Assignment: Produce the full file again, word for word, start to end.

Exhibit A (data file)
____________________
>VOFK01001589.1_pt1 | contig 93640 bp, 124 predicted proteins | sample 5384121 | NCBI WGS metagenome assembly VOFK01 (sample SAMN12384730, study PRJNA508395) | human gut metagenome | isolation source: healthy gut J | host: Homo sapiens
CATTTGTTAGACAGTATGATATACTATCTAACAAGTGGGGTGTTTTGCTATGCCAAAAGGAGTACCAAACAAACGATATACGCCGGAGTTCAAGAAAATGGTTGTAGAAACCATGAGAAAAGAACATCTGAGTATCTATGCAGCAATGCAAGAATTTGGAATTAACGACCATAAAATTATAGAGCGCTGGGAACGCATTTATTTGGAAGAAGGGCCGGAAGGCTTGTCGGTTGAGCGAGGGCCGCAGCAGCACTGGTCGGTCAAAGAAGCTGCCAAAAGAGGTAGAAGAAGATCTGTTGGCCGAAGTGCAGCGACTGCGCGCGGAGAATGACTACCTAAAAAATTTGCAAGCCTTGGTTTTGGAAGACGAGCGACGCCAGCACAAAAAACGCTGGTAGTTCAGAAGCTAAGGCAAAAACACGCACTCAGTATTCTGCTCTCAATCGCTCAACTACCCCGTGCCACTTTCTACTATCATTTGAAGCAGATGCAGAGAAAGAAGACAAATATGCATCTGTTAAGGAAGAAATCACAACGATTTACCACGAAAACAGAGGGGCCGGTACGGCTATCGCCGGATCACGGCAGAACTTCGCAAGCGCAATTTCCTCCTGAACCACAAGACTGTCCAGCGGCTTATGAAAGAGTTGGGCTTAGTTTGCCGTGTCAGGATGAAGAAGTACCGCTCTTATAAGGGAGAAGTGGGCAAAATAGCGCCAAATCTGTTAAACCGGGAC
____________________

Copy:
>VOFK01001589.1_pt1 | contig 93640 bp, 124 predicted proteins | sample 5384121 | NCBI WGS metagenome assembly VOFK01 (sample SAMN12384730, study PRJNA508395) | human gut metagenome | isolation source: healthy gut J | host: Homo sapiens
CATTTGTTAGACAGTATGATATACTATCTAACAAGTGGGGTGTTTTGCTATGCCAAAAGGAGTACCAAACAAACGATATACGCCGGAGTTCAAGAAAATGGTTGTAGAAACCATGAGAAAAGAACATCTGAGTATCTATGCAGCAATGCAAGAATTTGGAATTAACGACCATAAAATTATAGAGCGCTGGGAACGCATTTATTTGGAAGAAGGGCCGGAAGGCTTGTCGGTTGAGCGAGGGCCGCAGCAGCACTGGTCGGTCAAAGAAGCTGCCAAAAGAGGTAGAAGAAGATCTGTTGGCCGAAGTGCAGCGACTGCGCGCGGAGAATGACTACCTAAAAAATTTGCAAGCCTTGGTTTTGGAAGACGAGCGACGCCAGCACAAAAAACGCTGGTAGTTCAGAAGCTAAGGCAAAAACACGCACTCAGTATTCTGCTCTCAATCGCTCAACTACCCCGTGCCACTTTCTACTATCATTTGAAGCAGATGCAGAGAAAGAAGACAAATATGCATCTGTTAAGGAAGAAATCACAACGATTTACCACGAAAACAGAGGGGCCGGTACGGCTATCGCCGGATCACGGCAGAACTTCGCAAGCGCAATTTCCTCCTGAACCACAAGACTGTCCAGCGGCTTATGAAAGAGTTGGGCTTAGTTTGCCGTGTCAGGATGAAGAAGTACCGCTCTTATAAGGGAGAAGTGGGCAAAATAGCGCCAAATCTGTTAAACCGGGAC